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Speech

Potter Children's Garden

Issue date: 
Thursday, 18 November 2010
Speaker: 
Rt Hon Sir Anand Satyanand, GNZM, QSO

To view images from the ceremony, click here 

I begin by greeting everyone in the languages of the realm of New Zealand, in English, Māori, Cook Island Māori, Niuean, Tokelauan and New Zealand Sign Language. Greetings, Kia Ora, Kia Orana, Fakalofa Lahi Atu, Taloha Ni and as it is the afternoon (Sign)

I then specifically greet you: Your Worship Len Brown, Mayor of Auckland and members of the Auckland Council; Mike Pope, Chairman of Trustees of the Potter Masonic Trust; Jack Hobbs, the General Manager of the Auckland Botanic Gardens; Friends of the Auckland Botanic Gardens; distinguished guests; ladies and gentlemen.

Thank you for inviting my wife Susan and I to the official opening of this wonderful extension to the Potter Children’s Garden at the Auckland Botanic Gardens.

I have been asked to unveil a plaque, and just before I do, I would like to speak of the importance of gardening to New Zealanders, and particularly to children in our country. 

I am conscious of being an Aucklander with much of my life spent in this beautiful city but so as not to sail under any false flag I must admit to not being one blessed with any notable green thumb.  Any matter calling for gardening finesse for example will need to be referred to Susan who is an accomplished plantswoman and gardener who has encouraged each of our children in that regard and who is about to be able to do the same with our three young grandchildren. 

However, as Governor-General, with supervision I have planted a great many trees marking special events in many parts of our country.  There have been sufficient to consider thinking of applying for carbon credits!

New Zealanders have always been known as enthusiastic and proficient gardeners.  The early European explorers noted that Māori kept large, neat gardens, mainly growing kumara sited on north-facing slopes to catch the sun.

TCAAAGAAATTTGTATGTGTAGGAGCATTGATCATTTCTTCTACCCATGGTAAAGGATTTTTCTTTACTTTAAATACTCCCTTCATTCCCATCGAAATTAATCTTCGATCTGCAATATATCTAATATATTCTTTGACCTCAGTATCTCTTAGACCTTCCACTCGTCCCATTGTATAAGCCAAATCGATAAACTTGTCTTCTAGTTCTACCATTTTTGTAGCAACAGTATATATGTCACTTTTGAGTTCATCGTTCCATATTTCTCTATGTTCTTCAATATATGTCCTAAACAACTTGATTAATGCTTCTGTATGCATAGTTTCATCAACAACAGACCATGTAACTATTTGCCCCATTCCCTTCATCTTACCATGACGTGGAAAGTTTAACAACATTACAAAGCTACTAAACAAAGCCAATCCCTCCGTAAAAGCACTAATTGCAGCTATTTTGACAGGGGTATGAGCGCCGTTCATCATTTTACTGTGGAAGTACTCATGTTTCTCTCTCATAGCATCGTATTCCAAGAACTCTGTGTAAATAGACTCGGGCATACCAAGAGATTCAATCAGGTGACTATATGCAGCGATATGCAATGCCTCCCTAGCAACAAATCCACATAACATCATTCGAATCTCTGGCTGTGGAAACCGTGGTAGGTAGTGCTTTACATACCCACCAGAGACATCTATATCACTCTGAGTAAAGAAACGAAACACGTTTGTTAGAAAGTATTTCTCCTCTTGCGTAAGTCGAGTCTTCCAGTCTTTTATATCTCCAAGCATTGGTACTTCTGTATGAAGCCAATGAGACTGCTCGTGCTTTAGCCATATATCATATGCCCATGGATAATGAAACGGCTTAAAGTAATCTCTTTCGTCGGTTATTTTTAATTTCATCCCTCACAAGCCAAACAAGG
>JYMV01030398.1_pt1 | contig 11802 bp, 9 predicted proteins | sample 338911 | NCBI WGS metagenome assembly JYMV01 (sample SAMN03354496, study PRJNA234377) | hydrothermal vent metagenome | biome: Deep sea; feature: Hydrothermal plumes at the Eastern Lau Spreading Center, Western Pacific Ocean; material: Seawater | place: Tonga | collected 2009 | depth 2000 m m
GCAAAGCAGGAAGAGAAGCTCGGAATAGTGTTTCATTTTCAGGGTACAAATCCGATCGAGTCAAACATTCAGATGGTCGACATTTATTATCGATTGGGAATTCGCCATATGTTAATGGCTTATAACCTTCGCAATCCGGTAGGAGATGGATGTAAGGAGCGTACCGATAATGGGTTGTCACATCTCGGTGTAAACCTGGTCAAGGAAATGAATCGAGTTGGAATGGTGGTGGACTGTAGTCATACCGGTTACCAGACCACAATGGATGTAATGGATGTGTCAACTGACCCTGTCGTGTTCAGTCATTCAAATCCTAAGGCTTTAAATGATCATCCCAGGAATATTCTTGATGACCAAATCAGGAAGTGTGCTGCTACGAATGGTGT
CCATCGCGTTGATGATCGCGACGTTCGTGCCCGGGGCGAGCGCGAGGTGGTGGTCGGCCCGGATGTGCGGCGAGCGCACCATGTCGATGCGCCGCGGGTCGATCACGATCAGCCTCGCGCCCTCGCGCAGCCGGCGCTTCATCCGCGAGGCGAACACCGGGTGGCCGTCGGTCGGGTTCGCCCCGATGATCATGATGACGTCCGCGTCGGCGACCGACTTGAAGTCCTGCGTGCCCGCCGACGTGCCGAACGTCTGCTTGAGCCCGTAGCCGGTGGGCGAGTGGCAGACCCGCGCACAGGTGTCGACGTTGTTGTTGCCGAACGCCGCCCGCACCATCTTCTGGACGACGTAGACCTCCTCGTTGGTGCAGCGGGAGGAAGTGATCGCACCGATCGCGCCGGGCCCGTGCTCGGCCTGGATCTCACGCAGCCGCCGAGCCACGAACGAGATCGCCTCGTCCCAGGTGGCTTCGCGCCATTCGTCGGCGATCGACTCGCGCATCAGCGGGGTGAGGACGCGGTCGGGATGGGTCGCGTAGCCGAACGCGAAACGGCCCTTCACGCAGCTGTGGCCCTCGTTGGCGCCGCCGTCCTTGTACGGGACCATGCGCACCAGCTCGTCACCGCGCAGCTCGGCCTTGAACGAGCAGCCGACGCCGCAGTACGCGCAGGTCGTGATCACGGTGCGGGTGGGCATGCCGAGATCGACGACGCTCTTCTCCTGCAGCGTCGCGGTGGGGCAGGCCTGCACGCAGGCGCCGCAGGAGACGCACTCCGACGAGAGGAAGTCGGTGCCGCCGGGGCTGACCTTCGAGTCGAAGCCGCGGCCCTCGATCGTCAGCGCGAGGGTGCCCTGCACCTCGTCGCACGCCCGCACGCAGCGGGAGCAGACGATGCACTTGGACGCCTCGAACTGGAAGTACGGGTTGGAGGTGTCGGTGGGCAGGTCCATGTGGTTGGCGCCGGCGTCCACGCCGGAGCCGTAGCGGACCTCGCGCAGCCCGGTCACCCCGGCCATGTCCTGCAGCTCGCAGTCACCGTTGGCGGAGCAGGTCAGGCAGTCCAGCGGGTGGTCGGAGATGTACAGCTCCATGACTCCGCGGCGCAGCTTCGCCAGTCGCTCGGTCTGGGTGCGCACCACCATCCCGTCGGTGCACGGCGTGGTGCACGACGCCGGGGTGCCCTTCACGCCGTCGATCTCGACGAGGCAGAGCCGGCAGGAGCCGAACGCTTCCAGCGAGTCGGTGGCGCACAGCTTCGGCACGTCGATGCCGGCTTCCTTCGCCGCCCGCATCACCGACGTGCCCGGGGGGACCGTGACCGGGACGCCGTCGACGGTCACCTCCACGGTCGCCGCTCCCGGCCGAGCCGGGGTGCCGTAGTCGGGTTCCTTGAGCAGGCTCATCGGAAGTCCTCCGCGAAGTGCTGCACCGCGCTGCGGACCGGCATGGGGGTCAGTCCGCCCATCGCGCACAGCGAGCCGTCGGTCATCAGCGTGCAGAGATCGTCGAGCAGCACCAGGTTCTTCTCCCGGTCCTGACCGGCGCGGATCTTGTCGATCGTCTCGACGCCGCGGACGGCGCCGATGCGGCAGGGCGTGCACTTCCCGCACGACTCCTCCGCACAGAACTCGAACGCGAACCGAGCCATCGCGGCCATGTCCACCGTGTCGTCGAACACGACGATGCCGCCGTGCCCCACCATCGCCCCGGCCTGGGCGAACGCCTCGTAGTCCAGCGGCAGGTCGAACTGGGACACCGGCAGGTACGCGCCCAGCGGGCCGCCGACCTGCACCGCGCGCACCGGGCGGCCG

Many of the settlers who arrived here in the 19th century were from rural backgrounds. They brought gardening skills with them and grew their own vproduce.   

Half a century ago in my boyhood it was common for households to have a big vegetable garden at the back of the house often tended by the father of the house and a flower garden at the front of the house looked after by the mother.

There was also in those quarter acre section days often quite a large lawn, looked after by the children, who took turns in the regular chore of mowing the lawn.  As someone who grew up in the Auckland, with much sunshine and plenty of rain, I can easily bring all three to mind!

Children usually learnt about gardening by working in the garden.   David Veart, who has written a book on New Zealand food called First Catch Your Weka, remembered that when he was growing up in Onehunga in the 1950s and 1960s, his jobs in the garden included “weeding, watering—and white butterfly patrols”.

Children also learnt about gardening at school. School gardens multiplied during the Second World War, when both girls and boys were encouraged to have a garden at home as part of the government’s “Dig for Victory” campaign. 

While school gardening, and vegetable gardening in general, declined as the 20th century progressed, in more recent times there has been something of a turnaround in that trend.

School gardens are flourishing, particularly in the Auckland area. I am told that more than a hundred schools and kindergartens in this region have gardens.

Dee Pigneguy, who has been a mentor for many Auckland school garden initiatives, and has written two books on gardening for children, called Growing Gardeners and Gardening for Planet Earth,  and she puts it this way:  “Through gardening, children understand that they are part of nature. They develop a sense of responsibility because they have to look after the plants. And they become peers with the adults they work with—because their understanding is just as valuable as anyone else’s.”

For five years, the children of Auckland have had the Potter Children’s Garden from which to learn and to enjoy.  This garden has doubtless inspired them in their school and home gardening activities and I expect this extension will spark plenty more growth.

I would like to commend all those who have contributed towards this extension to the garden – particularly to the Potter Masonic Trust.

On a note combining congratulations and anticipation of a bright future it therefore gives me great pleasure to declare the newly extended Potter Children’s Garden open.

And with the formalities almost complete, I will close in New Zealand’s first language, offering everyone greetings and wishing you all good health and fortitude in your endeavours.  No reira, tēnā koutou, tēnā koutou, kia ora, kia kaha, tēnā koutou katoa.

 

Last updated: 
Thursday, 18 November 2010

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